Summer Camp

There are many fables surrounding husband and wife duo Summer Camp that we decided to catch up with them to sift fact from fiction...

Anita Awbi
  • By Anita Awbi
  • 10 Apr 2014
  • min read
There are many fables surrounding husband and wife duo Summer Camp – some they have created themselves, others have been spawned from the internet chatter of devoted fans.

Since their ‘accidental’ inception in 2009, the quirky popsters have run an intimate PledgeMusic campaign to raise funds for their debut album (which was set in a fictitious Californian town), convinced journalists they were a band of Swedish teenagers, and created fake fanzines from the seventies…

With Summer Camp, it’s often hard to tell where the fantasy stops and reality starts. Especially as their music carries the same whimsical ambiguity as their online persona.

Elizabeth Sankey and Jeremy Warmsley serially fabricate the characters in their songs and employ the synthetic rhythms of vintage drum machines to back their swooning melodies.

They skirt wilfully close to the outer edges of twee, combining kitchen sink drama with the kind of Good Life lifestyle that would make any avid Guardian Weekend reader envious.

But underneath it all, Elizabeth and Jeremy display a shrewd sense of self and an authentic ambition to write perfect pop songs.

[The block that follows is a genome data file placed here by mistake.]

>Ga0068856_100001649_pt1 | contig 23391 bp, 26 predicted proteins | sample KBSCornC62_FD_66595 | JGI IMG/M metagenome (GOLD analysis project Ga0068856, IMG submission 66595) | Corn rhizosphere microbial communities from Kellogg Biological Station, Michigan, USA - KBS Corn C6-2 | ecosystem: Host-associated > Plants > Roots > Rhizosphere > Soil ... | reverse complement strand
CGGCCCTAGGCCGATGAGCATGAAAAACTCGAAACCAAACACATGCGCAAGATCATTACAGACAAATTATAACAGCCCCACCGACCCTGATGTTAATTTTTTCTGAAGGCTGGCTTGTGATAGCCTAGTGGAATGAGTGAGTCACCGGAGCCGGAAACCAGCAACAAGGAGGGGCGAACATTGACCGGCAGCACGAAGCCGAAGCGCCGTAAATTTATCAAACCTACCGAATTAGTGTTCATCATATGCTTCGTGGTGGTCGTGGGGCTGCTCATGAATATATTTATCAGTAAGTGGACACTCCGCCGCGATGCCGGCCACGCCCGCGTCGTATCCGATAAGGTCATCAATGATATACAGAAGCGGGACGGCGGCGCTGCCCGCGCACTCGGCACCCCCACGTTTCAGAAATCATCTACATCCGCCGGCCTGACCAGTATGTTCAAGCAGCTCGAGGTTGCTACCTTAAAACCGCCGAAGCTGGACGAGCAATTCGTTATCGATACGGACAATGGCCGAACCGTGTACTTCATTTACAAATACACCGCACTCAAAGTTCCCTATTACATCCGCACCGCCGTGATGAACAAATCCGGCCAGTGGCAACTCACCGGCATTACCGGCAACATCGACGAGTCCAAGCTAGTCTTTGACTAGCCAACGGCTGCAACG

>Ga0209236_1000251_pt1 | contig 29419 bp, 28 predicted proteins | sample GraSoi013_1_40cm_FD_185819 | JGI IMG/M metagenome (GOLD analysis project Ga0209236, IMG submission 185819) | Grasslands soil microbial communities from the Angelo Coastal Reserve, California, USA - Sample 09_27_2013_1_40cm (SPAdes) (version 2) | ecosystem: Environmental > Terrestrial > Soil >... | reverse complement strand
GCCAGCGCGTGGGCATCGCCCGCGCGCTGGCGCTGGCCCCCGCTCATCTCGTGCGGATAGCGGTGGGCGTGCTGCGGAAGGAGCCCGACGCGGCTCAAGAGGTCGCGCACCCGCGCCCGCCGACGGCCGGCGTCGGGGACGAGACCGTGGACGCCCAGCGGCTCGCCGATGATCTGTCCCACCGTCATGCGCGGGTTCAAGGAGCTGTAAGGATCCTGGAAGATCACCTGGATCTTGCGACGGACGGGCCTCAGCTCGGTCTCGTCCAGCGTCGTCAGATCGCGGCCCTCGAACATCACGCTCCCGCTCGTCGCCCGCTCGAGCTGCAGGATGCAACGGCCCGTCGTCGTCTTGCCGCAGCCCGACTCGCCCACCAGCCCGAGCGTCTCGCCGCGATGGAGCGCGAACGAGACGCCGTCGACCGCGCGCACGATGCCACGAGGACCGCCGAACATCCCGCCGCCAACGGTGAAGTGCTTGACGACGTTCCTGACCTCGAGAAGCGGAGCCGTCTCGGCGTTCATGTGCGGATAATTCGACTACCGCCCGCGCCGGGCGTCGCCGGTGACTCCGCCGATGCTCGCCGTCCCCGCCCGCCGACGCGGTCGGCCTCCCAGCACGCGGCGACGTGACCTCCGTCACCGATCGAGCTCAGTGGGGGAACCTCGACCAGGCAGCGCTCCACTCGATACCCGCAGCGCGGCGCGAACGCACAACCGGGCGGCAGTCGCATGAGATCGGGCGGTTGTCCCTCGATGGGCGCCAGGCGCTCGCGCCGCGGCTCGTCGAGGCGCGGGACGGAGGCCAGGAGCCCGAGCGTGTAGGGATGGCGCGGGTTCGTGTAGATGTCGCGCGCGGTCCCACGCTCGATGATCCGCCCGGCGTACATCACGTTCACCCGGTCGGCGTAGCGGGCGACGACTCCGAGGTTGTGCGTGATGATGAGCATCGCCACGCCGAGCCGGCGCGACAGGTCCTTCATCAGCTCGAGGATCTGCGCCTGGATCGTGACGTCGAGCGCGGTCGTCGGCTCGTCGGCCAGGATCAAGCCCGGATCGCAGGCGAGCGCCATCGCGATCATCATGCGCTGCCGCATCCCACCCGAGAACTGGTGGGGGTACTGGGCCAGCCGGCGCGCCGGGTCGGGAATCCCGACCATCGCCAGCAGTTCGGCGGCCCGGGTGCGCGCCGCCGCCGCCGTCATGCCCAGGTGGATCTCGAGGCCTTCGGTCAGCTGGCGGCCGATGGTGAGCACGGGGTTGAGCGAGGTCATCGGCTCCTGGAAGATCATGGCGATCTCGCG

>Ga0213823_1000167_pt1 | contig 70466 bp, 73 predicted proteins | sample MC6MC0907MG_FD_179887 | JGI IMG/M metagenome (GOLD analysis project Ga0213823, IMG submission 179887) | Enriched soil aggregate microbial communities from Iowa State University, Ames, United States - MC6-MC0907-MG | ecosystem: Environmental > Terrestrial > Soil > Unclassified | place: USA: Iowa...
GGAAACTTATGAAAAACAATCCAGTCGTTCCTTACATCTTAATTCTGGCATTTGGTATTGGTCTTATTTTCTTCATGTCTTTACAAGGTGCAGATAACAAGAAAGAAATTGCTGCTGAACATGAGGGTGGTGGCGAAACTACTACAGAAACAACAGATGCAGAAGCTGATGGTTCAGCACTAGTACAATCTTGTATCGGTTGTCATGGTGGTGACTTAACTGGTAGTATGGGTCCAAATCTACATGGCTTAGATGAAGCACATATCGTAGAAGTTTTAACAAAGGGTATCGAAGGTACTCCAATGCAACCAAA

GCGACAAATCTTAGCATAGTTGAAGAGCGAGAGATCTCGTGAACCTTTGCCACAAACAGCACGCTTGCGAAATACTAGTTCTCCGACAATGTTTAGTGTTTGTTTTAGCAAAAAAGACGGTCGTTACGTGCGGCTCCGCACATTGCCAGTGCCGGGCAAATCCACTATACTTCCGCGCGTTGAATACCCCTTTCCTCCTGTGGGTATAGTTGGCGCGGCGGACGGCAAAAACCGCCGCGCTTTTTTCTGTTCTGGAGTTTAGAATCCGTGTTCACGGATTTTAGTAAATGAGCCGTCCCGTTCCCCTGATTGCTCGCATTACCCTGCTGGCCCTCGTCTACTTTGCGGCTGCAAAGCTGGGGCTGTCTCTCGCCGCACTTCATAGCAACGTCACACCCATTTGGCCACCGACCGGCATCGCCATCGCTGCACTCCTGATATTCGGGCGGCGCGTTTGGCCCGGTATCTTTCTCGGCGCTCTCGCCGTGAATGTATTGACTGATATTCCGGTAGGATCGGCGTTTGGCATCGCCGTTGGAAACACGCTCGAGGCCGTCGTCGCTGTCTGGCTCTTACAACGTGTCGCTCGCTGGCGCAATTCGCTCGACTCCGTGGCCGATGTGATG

We caught up with the pair before a recent gig supporting the Attitude is Everything charity at Islington Assembly Hall, London, to learn more about their knack for social media and disguise.

They also share news about a soundtrack they’ve been working on and reveal what’s next for the band that’s always in bloom...

(for more on Attitude is Everything, please see below)

Attitude is Everything improves Deaf and disabled people’s access to live music by working in partnership with audiences, artists and the music industry to implement a Charter of Best Practice across the UK.

Of their many successes to date, highlights include working with Festival Republic and Ground Control on all of their UK festivals, supporting Academy Music Group and National Arena Association venues to sign up to the Charter, and working with London Borough of Tower Hamlets to use the Charter of Best Practice as an event standard for all festivals taking place in Victoria Park.